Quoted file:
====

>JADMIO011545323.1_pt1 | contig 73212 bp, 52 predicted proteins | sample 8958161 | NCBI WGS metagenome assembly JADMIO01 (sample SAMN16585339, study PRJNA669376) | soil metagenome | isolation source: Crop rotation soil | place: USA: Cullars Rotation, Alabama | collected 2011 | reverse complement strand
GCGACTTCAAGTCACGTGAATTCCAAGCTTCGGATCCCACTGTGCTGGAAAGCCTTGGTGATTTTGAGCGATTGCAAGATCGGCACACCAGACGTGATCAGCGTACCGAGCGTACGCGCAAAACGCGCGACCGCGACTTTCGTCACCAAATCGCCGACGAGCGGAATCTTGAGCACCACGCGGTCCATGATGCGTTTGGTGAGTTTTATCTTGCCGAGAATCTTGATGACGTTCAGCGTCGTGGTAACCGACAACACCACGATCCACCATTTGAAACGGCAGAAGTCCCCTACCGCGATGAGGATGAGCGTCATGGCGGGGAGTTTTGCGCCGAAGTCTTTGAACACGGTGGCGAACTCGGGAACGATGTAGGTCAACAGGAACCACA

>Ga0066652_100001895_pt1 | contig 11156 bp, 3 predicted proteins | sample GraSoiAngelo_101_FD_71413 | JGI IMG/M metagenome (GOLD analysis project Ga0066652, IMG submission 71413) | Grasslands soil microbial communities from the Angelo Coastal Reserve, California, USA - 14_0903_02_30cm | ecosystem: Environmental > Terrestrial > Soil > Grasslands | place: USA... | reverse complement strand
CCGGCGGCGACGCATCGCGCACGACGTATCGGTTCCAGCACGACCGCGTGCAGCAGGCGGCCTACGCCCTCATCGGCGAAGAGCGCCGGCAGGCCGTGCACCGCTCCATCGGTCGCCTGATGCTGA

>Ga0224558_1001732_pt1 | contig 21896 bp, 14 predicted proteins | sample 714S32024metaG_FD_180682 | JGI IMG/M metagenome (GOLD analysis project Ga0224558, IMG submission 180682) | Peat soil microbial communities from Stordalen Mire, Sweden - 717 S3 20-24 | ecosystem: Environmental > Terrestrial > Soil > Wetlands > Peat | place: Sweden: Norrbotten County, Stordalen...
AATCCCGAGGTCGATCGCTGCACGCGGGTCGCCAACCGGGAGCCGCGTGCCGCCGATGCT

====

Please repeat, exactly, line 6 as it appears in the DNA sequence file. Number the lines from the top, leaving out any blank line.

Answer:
AATCCCGAGGTCGATCGCTGCACGCGGGTCGCCAACCGGGAGCCGCGTGCCGCCGATGCT